“You never believe everything you hear.” ~ Haley Hightower
It was supposed to be a simple carryout. But if there’s one thing you learn in Search and Rescue, you should never believe everything you hear about a call-out.
The “heads-up” text comes in at 12:30 early Friday morning; a warning that a call-out might be on it’s way. I groan, roll back over and stuff my head under the pillow. The call-out may or may not happen, but I’ll catch as much sleep as I can in the meantime.
At 1:30 the sharp “ding” of a text announces that we do indeed have another mission.
Everyone but Craig Wills and I are off the hill tonight. With the team so short-handed, there’s no going back to sleep on this one. I roll out of bed and shuffle over to pull on my hiking pants and orange shirt. I load the 4Runner up with gear: my standard call out pack plus additional food, water, medical, warmth and overnighting gear. Even though it’s reported as a simple carryout, you never really know what’s coming when you hit the trailhead. I swing by Craig’s house for a quick pickup and we’re on the road with our traditional Rammstein blasting out the stereo.
The request is to assist Cal-Fire with a critical carryout. Intermittent cell service contact with the subject tells the highly dramatic story of a man with “two prosthetic legs, injured and covered in blood.” Cal-Fire is already on trail to his location. We are to provide backup manpower on the litter.
The flashing lights lead us directly to the fire engine at Cactus Spring trailhead. We arrive on scene, ready to spring into action. Not so fast. We’re informed that the fire crew is already on their way back out, but without the subject. They hiked in several miles with a heavy litter in their full call-out gear, but were not able to locate the subject at his self-reported location at the crossing with Horsethief Creek.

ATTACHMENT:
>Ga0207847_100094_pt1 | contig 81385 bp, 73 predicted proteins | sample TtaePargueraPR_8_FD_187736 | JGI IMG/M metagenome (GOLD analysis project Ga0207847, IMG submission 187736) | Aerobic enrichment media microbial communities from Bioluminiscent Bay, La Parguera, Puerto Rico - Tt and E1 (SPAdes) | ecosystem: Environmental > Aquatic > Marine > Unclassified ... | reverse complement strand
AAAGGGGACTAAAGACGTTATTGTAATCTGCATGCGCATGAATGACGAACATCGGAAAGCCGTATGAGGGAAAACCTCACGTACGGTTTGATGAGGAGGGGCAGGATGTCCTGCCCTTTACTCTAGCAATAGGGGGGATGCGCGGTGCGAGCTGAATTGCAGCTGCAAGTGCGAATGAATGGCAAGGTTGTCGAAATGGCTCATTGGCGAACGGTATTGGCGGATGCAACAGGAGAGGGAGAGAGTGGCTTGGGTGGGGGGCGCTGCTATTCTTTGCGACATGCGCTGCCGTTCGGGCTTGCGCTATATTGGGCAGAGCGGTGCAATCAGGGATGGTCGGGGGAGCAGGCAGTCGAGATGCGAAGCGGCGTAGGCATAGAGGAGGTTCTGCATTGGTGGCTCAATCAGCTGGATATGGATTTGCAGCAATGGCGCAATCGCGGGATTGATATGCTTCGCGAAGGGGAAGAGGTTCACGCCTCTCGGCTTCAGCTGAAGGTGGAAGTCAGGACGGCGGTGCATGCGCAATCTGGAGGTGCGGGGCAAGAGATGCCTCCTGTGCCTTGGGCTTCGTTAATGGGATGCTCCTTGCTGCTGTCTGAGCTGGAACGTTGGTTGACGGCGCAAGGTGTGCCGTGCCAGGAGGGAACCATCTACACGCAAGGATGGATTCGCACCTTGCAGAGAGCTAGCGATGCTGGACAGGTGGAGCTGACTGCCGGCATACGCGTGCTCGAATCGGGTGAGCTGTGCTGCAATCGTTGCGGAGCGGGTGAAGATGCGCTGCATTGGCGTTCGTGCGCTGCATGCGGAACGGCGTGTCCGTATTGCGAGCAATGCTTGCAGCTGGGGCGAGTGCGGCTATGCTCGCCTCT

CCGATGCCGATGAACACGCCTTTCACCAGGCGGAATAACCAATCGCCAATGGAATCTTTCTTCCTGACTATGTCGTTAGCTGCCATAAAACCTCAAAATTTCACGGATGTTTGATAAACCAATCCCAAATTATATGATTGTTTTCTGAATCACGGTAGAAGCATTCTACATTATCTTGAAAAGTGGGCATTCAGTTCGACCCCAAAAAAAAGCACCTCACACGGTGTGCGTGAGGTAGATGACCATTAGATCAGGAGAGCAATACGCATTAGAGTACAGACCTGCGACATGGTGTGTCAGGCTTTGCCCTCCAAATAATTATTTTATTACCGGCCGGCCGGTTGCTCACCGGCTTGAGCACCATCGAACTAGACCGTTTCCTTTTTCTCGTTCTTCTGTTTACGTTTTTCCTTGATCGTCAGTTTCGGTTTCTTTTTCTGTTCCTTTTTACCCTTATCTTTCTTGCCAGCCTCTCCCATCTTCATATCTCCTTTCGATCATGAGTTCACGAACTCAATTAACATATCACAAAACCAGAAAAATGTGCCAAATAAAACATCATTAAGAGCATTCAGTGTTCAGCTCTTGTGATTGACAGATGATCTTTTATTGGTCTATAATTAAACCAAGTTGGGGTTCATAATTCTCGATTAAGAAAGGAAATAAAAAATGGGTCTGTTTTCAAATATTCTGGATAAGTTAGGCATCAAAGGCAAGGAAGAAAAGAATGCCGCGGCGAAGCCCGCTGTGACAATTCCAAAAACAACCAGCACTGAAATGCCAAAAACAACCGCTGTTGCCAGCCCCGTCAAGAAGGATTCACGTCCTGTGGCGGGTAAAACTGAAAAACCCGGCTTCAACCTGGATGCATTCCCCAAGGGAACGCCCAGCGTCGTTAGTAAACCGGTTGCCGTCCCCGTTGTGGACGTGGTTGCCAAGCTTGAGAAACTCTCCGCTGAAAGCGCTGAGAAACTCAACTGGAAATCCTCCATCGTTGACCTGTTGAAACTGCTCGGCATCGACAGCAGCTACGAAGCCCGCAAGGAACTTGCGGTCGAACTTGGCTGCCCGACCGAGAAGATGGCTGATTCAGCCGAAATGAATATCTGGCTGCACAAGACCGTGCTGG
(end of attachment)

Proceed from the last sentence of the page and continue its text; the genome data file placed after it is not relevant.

Apparently the elusive subject has moved and isn’t responding to attempted voice or cell contact. With failing headlamps and sagging energy the Cal-Fire guys are simply not set up for a major search. What was once assumed a simple assisted on-trail carryout has now become a full-blown search covering miles of wild canyons.
Oh man. I look over at Craig. This is big country out here. There’s a lot of ground for just two people to cover. I guess we’d better get to it! As Craig and I conduct a last cross-check of our gear and sort out our plan of attack, a paramedic brings the welcome news that DSSAR has been contacted to join in on the search with an additional 6 people. We decide to hold off heading into the field until we have the additional manpower.
In the meantime, the RSO deputy has established shaky cell contact with our subject once again. Parked at the Tewanet overlook, the deputy pointed his headlights out into the abyss of canyons south of the 74 and was able to roughly ballpark the subject’s location on the trail. The deputy repeats cardinal rule of Search and Rescue to the subject: “Stay put. We’re coming for you.”
The united RMRU/DSSAR Search team decides we will hike in together with CDF along the trail. Once we can see the police vehicle headlights, we should be directly in the subject’s vicinity. He’s been told to stay put, so we should be good to go. Great! Sounds simple enough.
As we head out, the final search party consists of RMRU and DSSAR joint squads joined by 2 CDF and 1 paramedic carrying around 60 lbs of gear. We take turns trundling the litter and the wheel over the dusty and rocky terrain towards the subject’s last reported location. Hiking with a litter can be strenuous, even without a subject strapped in. After several minutes on litter duty the cold night seems suddenly all too warm and we stop to strip down to our bright orange team shirts.
After a couple miles we reach the crossing with Horsethief Creek. Staring up in the moonlight we survey the challenge ahead of us. The ridge looms in front of us, a final extended vertical push of steep and rocky switchbacks up to where our subject supposedly awaits us. We stop to deliberate. Should we lug the litter up this extreme grade without confirmation of the subject’s whereabouts? He’s already moved on us once. “That could just burn us out- and if he’s not there, well…” notes Sharon from DSSAR.